If they can do it without having much knowledge. I know you can hit the cover off the ball.
Its a no brainer.
I really think you need to spread your wings and look outside the box.
I worked for the company 20 years ago and working now part-time, I really would like to see BB succeed.
Thanks for letting me share.
Having been a BB customer for over 15 years I have seen the good, the bad and the ugly. The past few years I have seen this company survive in a market that is becoming increasingly competetive with companies that are more diversified and can take a short term loss to dominate the market. Still, my need for instant gratification draws me to the stores so that I can see and touch the product. This has resulted in more impulse purchases than I care to admit to.
When I walk into a store I can depend on a consistent customer experience. Always a little variance, but that's to be expected. Shopping online is the same, consistently good with some minor hiccups here and there.
In my latest experience with the call centers it was painfully obvious that they don't all subscribe to the guiding principles outlined in the Corporate Responsibility & Sustainability Report.
There's no need in posting empty threats of never going back to BB or boycotting the company. I still want my instant gratification. But what you lose out on is an advocate to support brick and mortar stores in an area that is enamered with Amazon.
My ideas are:
I am not providing these ideas because I want kudos or achievements. I am not interested in anyone contacting me to apologize for my past few expereinces or offer me discounts to make up for them. Amazon's strategy on predictive shipments and their network of distribution warehouses is what BB has to compete with over the next few years. Dont let your weakest link be a constant detractor for future business. If your competetive edge is to offer the best customer experience in the market and have leaders that deliver extraordinary resutls, then you have to make sure that the channels customer choose to contact you during the "make or break" part of their experience is in line with what other channels of your company.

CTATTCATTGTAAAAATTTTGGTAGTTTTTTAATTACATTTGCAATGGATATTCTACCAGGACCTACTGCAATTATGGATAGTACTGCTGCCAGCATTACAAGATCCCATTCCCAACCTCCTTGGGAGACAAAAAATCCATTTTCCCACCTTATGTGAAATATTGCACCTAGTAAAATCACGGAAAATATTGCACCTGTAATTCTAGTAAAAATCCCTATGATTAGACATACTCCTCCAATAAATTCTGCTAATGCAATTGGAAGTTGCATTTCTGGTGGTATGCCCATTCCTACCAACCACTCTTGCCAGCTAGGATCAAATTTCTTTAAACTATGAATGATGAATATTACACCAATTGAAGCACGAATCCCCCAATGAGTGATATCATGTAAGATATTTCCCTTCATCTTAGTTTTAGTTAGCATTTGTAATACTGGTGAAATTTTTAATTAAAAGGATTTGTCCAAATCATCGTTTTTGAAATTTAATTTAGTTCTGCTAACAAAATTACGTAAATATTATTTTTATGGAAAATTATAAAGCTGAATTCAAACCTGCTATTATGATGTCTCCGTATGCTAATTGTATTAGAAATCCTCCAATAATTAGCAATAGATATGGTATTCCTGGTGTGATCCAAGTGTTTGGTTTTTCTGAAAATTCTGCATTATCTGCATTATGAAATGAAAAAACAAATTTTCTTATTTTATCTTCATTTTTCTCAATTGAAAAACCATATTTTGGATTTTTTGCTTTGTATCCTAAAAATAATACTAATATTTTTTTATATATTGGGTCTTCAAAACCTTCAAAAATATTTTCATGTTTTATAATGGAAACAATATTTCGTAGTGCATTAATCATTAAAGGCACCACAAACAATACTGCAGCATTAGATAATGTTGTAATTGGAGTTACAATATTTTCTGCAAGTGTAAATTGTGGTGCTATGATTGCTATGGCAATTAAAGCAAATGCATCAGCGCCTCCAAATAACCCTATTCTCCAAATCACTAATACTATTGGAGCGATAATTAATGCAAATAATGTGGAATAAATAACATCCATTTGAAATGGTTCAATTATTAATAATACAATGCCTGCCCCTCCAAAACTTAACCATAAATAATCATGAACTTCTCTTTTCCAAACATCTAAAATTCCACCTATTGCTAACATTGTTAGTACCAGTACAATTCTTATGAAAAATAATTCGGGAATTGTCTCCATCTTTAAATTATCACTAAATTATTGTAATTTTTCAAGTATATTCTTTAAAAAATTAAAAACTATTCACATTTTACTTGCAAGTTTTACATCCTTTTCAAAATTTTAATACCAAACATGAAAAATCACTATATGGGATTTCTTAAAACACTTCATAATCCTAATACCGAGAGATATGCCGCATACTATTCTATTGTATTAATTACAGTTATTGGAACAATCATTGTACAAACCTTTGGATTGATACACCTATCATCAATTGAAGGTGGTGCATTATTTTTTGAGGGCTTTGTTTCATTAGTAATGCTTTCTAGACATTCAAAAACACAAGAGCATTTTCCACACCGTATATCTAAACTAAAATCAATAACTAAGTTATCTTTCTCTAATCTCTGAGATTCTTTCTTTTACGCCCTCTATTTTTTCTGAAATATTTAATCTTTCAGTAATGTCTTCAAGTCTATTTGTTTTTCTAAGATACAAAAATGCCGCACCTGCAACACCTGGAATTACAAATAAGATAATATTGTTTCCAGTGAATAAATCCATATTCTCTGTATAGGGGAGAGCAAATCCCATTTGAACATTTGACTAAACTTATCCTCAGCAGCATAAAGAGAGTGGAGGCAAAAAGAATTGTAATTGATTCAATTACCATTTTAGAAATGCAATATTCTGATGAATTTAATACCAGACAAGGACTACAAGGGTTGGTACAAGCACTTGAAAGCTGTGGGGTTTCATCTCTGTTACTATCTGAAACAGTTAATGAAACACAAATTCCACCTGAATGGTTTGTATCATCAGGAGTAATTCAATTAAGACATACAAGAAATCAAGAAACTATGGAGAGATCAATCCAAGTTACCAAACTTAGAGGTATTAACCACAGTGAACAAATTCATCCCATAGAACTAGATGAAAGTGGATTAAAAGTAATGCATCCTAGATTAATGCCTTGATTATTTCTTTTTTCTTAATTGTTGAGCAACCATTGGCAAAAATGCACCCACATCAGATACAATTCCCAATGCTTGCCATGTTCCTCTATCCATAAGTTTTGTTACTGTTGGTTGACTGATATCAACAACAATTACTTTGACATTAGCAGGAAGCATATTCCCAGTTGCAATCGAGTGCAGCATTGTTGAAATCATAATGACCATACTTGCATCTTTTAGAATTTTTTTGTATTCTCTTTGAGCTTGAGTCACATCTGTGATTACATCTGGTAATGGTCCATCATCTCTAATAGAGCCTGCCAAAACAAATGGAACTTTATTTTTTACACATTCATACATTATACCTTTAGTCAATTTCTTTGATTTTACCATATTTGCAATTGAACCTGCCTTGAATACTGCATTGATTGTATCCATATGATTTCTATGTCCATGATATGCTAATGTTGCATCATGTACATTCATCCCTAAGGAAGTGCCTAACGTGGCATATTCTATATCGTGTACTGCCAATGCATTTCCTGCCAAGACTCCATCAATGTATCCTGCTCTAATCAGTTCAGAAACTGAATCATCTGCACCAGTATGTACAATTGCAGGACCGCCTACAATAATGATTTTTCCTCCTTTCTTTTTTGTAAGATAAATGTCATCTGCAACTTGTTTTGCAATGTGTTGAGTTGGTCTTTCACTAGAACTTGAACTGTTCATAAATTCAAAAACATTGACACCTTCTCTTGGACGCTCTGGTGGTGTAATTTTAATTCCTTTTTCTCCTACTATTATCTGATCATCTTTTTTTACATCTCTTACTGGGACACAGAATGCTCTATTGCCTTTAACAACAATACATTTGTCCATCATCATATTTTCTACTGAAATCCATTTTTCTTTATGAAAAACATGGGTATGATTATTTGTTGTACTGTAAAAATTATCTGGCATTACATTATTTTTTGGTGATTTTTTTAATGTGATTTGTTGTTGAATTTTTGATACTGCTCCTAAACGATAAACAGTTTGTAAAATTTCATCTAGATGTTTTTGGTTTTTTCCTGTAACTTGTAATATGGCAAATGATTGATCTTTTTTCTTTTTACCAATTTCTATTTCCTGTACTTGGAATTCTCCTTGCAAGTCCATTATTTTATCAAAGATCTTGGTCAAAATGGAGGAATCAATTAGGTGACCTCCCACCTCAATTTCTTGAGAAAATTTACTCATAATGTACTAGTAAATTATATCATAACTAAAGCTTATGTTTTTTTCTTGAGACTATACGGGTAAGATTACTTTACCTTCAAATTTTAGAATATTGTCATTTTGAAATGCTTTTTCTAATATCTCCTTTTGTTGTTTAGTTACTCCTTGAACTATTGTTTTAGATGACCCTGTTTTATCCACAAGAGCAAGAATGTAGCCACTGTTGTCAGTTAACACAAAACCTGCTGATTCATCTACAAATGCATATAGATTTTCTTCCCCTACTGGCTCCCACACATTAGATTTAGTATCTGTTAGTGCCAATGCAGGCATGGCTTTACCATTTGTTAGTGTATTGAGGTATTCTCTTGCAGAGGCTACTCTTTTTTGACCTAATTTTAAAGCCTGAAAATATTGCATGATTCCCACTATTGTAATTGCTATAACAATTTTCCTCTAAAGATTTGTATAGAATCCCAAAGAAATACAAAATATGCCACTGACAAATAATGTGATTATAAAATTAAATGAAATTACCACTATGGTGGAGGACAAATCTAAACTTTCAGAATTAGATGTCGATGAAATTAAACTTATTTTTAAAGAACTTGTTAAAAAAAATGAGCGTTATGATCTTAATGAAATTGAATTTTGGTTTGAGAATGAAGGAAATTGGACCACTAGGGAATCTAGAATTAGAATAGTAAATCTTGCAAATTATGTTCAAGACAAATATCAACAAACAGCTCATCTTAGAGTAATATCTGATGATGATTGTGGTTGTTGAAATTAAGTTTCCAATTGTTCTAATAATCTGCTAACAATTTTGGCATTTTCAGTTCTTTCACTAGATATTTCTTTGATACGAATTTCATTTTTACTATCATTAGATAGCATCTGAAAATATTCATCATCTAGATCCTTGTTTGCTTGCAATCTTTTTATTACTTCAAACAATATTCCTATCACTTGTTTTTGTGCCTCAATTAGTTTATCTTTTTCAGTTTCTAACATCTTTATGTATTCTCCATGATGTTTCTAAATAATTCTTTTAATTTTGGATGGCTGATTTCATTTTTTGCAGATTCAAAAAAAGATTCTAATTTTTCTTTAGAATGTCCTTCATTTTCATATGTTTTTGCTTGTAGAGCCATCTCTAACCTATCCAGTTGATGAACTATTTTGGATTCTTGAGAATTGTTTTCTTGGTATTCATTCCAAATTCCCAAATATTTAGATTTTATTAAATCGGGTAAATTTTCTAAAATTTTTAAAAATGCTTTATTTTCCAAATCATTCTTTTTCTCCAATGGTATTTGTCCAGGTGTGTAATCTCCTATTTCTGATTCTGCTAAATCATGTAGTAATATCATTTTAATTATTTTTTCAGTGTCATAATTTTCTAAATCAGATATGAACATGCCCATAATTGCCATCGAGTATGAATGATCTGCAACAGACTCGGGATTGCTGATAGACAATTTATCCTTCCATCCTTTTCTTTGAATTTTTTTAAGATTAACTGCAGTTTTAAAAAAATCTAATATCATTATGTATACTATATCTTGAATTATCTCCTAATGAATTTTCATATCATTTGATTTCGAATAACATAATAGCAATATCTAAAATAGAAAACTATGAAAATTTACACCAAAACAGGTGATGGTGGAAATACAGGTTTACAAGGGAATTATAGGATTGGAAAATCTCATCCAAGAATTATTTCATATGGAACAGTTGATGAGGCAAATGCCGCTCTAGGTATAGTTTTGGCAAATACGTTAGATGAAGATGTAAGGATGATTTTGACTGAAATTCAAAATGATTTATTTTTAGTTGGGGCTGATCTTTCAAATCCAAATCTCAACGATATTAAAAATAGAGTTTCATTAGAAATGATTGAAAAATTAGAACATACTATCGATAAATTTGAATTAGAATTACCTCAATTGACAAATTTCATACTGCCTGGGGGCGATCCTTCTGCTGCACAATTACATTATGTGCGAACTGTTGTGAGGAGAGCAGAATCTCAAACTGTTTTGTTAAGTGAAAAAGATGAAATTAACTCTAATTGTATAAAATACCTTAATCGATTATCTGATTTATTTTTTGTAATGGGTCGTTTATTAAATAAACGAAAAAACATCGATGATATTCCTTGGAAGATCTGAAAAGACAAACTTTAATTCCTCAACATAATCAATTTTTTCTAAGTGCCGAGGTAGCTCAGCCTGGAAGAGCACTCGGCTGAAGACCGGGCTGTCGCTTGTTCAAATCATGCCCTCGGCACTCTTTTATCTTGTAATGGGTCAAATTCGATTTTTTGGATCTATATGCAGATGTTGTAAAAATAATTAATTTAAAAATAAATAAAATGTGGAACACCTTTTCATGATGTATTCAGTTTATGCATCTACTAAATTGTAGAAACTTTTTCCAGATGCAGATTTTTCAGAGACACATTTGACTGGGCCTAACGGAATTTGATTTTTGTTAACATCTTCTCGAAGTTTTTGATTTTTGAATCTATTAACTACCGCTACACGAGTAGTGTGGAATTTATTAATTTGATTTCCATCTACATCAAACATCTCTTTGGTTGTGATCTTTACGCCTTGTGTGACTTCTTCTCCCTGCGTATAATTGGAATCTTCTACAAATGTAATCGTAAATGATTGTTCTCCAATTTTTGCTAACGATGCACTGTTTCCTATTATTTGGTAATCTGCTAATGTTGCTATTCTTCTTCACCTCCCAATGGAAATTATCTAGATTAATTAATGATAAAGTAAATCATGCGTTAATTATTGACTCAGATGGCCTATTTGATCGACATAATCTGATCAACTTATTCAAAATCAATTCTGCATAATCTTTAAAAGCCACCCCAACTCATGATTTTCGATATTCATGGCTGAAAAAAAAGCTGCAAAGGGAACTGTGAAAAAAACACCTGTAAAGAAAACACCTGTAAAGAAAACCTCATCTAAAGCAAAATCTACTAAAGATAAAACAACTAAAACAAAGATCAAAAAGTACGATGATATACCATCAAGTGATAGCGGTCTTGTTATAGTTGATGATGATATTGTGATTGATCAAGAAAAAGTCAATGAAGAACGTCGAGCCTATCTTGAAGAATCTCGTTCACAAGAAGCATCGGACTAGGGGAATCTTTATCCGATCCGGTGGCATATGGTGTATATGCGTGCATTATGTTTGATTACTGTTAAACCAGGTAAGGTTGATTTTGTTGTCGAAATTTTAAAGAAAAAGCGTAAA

HA! Only two beers in and I managed to ramble on this long. PM me if you want to hear more.
It's a known fact that you need a fairly good many plus ups for an idea to even be considered. The only issue I really see with this is this... there aren't enough people on here to get so many plus ups who actively check ideas. Even the best of the best ideas normally only have like 20 plus ups. So what does that say to me? it says nto enough votes can be really given. Here is my idea of how change should be:
-An idea stays up for 60 days
-After the idea is up for 60 days voting is then closed.
- You have a plus up and a plus down voting button
\-A person can only choose one of the buttons and can only vote once.
-A total count is done and a percentage is taken.